Laughter provides a physical release from intense emotions. Have you ever felt like you had to laugh or you’ll cry? After you have laughed at one of those moments, do you feel renewed and reinvigorated? The negative emotions have been swept away, and you are ready to deal with the situation in a rational way.

Here’s a quote from Kurt Vonnegut, the famous writer, on this subject. “Laughter and tears are both responses to frustration and exhaustion. I myself prefer to laugh, since there is less cleaning up to do afterwards."

Laughter is one of my favorite stress management techniques. It’s free, you already know how to do it, and you can do it just about anywhere.

When you are having a terrible-horrible–no-good-very-bad-day, you can find a private place and laugh, either out loud or silently, depending on just how private that private place is. Laugh until you feel rejuvenated and ready to tackle the problems.

This technique can work even before you get stressed. Suppose you have to do something that you know you will find stressful in either your business or personal life. Just make sure you laugh before you get to that stressful situation. Do some fake laughing or find something funny to get you laughing—watch a funny video on YouTube, think about something funny you saw on TV last night, read a joke book.

Get yourself laughing. If your stomach is tied up in knots, laughter will unknot it. If all those butterflies are dancing around in your stomach, laughter will chase those butterflies right out of your stomach.

Everyone Loves a Clown

Clown around! All the world loves a clown.

Clown around! All the world loves a clown.

What Are the Social Benefits of Laughter?

Laughter may be such an important trait because most mammals are social animals. We live in packs, families, communities. We need interaction with others. And laughter, according to social scientists, helps strengthen connections between the members of the pack or social group.

Laughter can diffuse an embarrassing situation, relieve a tense moment, improve interpersonal relationships, and enhance communication. It disrupts power struggles and breaks down barriers between people.

It can help a group to bond. It is a feedback loop. Laugh, bond; laugh more, bond more.

Whether you are meeting someone for the first time, getting a group together for a meeting, or giving a presentation, try to introduce a little humor in the first few minutes. Say something that arises from the situation and something that relates to the group.

Jokes or funny comments should make everyone feel good. Try to use self-deprecatory humor--the joke is on you. We need to avoid put-downs and mean spiritedness. If someone is getting all red-faced and feeling humiliated, that is a downer for everyone.

Humor helps us form social bonds when we tell stories about ourselves and our shared moments. These are the stories that remind us of our relationship to each other and our feeling of shared community.

How Can You Bring More Laughter into Your Life?

You can choose to bring more laughter and more happiness into your life. Happiness is not just something that happens to you; when you choose to laugh, you choose to be happy.

Here are some specific things you can do.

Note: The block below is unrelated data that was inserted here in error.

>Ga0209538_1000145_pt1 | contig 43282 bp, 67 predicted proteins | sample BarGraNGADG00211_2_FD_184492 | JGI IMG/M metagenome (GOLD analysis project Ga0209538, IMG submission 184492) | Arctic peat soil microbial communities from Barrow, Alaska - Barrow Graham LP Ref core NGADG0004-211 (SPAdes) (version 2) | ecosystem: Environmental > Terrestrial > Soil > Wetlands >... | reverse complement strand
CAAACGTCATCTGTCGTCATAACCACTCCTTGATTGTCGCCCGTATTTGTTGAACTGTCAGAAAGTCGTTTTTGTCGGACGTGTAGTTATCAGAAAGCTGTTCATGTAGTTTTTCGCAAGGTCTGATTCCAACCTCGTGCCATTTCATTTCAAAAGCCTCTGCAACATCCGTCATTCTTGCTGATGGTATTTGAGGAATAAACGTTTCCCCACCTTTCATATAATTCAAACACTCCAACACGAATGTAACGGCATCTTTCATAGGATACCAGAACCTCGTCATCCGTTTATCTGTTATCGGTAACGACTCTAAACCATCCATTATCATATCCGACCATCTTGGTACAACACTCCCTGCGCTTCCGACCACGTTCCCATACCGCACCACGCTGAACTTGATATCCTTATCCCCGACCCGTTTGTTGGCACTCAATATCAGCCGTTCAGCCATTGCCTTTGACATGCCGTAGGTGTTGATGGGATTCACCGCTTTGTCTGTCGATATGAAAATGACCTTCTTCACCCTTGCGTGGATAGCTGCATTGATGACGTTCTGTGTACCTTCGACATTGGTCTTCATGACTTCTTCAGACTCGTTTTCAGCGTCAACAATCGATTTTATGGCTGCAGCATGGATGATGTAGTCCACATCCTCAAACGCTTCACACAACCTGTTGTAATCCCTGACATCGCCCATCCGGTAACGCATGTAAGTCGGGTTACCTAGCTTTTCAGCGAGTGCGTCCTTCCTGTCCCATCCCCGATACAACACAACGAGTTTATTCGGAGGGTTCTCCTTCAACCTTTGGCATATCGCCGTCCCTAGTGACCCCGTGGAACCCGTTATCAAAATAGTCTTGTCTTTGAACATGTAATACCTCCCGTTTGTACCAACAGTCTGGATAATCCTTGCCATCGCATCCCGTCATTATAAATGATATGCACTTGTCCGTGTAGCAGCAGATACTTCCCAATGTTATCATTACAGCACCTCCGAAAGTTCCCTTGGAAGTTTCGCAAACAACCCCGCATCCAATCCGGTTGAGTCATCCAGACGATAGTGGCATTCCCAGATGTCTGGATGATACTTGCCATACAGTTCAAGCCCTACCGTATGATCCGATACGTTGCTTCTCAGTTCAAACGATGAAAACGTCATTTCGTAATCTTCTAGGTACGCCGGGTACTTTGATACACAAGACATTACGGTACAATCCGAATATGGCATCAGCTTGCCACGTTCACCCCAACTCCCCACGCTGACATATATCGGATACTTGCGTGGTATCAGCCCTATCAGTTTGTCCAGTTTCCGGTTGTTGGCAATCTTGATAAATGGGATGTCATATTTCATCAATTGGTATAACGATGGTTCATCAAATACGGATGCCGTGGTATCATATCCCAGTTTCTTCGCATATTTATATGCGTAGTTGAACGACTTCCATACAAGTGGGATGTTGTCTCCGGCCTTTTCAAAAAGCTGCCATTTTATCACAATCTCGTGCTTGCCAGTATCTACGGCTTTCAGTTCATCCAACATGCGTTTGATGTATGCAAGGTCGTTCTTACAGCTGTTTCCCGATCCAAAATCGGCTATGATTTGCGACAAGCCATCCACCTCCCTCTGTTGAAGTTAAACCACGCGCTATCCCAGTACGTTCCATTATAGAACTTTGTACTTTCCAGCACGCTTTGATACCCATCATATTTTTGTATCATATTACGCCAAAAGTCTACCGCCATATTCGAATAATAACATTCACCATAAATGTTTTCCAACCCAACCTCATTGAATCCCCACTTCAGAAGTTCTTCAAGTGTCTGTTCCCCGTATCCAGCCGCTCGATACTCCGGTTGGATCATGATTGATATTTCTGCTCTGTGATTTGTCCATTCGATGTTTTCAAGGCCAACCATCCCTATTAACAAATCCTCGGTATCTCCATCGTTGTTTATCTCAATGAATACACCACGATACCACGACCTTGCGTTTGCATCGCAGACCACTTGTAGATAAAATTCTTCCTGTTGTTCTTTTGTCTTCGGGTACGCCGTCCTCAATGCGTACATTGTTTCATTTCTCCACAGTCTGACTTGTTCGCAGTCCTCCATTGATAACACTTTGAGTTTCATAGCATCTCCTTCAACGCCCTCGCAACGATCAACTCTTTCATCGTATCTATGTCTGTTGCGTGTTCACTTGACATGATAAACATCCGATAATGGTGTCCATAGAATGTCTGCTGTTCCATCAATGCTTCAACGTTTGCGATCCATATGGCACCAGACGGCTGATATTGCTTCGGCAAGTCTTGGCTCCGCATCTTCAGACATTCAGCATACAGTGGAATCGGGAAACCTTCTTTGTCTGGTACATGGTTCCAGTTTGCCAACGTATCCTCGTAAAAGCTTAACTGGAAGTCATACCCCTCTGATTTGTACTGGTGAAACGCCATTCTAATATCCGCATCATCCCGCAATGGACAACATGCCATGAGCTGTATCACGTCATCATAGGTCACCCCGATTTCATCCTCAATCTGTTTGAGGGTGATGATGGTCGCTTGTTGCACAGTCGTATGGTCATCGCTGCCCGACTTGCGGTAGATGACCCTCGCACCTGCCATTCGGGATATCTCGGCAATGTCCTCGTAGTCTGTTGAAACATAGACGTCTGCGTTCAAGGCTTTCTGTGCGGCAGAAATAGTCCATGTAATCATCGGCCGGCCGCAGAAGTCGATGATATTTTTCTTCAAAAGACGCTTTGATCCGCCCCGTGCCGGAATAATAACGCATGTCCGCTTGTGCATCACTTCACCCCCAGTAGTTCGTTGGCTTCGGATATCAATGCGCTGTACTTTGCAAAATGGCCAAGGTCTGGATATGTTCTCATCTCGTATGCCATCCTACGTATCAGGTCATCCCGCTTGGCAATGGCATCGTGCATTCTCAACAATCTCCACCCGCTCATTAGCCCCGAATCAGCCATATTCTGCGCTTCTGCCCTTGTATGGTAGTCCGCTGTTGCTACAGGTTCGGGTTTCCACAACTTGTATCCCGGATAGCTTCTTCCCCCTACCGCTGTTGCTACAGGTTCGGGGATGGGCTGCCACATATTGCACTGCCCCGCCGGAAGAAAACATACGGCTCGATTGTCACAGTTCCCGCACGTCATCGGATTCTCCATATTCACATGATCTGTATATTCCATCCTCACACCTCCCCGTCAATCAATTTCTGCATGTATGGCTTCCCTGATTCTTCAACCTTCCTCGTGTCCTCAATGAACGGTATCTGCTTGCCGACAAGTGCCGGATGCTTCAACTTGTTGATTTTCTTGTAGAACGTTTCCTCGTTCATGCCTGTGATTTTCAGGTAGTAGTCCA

Join or start a laughter club.

You can get together with others in a “laughter club” and do what has come to be known as “laughter yoga.” It is not like the regular yoga with a bunch of complicated poses. Mainly, you just laugh.

If you are going to have a laughter session, don’t bother with jokes. They are not needed, and in fact, they detract from the session. You just start with the fake laughter, and soon enough it will become real laughter. You can try various laughter exercises. The video below will give you some ideas to get you started.

Try laughter yoga as an icebreaker before a meeting or at a party. It will get everyone into a good mood.

Find opportunities to laugh throughout the day.

Don't just wait for something to make you laugh. Create opportunities to laugh.

Get your day off to a good start! When you take a shower in the morning, laugh in the shower.

Think of funny things at odd moments during the day. Instead of thinking about your problems, recall a funny incident, a funny joke, or something funny that you saw in a movie or TV show. Replay it in your mind as you do chores, wait in line, or other activities that leave your mind free to wander.

Exaggerate your laughter.

Another way to get the benefits of laughter—Exaggerate your laughter!

When someone says something funny, don’t just smile or chuckle—take your response up a notch and laugh out loud. Laughter is contagious. Everyone around you will laugh more and that will get you laughing more also. Plus the person who said the funny thing will feel so appreciated.

If you are watching a funny show on TV and it makes you laugh, don’t just give a small half-hearted laugh. Give a howl! It’s just you and the TV.

Turn your complaints into funny stories.

Instead of complaining about life's frustrations, make up a funny story about them, and tell them to your friends.

You’ll laugh twice. Once as you find “the funny” in what has happened to you, and again when you actually tell it to your friends. And your story will make your friends laugh. So your bad experience has a silver lining—it is putting a lot more laughter into the world.

A Video about Laughter Yoga.

Laugh and the World Laughs with You!

Not only does laughter improve your health, your emotional state and your social interactions, but you can also use laughter to help others. Don’t be selfish keeping all the laughter to yourself. Let everyone have the benefits of laughter.

You can use laughter to elevate the mood of everyone around you, you can reduce their stress levels, lift their spirits, and perhaps improve the quality of the social interaction you experience with them.

Now do the fake laughing exercise again.

Ho Ho Ho Ho Ha Ha Ha Ha He He He He Hay Hay Hay Hay